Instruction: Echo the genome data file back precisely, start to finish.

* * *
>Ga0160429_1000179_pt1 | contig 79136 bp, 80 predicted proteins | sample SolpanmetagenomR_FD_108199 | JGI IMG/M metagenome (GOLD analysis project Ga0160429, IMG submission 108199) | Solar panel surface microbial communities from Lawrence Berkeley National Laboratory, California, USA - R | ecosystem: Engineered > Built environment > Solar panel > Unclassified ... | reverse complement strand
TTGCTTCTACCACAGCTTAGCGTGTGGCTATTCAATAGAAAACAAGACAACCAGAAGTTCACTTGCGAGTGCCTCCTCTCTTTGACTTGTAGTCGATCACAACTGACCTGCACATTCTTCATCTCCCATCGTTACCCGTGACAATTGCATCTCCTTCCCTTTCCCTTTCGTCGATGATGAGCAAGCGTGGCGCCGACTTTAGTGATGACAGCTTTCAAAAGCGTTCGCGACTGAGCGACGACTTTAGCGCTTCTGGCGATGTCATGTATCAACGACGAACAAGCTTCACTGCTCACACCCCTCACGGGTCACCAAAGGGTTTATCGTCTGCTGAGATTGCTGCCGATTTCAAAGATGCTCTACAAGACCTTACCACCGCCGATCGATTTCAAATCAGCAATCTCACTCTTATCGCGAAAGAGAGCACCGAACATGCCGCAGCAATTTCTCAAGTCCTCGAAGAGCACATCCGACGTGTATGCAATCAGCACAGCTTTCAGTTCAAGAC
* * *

>Ga0160429_1000179_pt1 | contig 79136 bp, 80 predicted proteins | sample SolpanmetagenomR_FD_108199 | JGI IMG/M metagenome (GOLD analysis project Ga0160429, IMG submission 108199) | Solar panel surface microbial communities from Lawrence Berkeley National Laboratory, California, USA - R | ecosystem: Engineered > Built environment > Solar panel > Unclassified ... | reverse complement strand
TTGCTTCTACCACAGCTTAGCGTGTGGCTATTCAATAGAAAACAAGACAACCAGAAGTTCACTTGCGAGTGCCTCCTCTCTTTGACTTGTAGTCGATCACAACTGACCTGCACATTCTTCATCTCCCATCGTTACCCGTGACAATTGCATCTCCTTCCCTTTCCCTTTCGTCGATGATGAGCAAGCGTGGCGCCGACTTTAGTGATGACAGCTTTCAAAAGCGTTCGCGACTGAGCGACGACTTTAGCGCTTCTGGCGATGTCATGTATCAACGACGAACAAGCTTCACTGCTCACACCCCTCACGGGTCACCAAAGGGTTTATCGTCTGCTGAGATTGCTGCCGATTTCAAAGATGCTCTACAAGACCTTACCACCGCCGATCGATTTCAAATCAGCAATCTCACTCTTATCGCGAAAGAGAGCACCGAACATGCCGCAGCAATTTCTCAAGTCCTCGAAGAGCACATCCGACGTGTATGCAATCAGCACAGCTTTCAGTTCAAGAC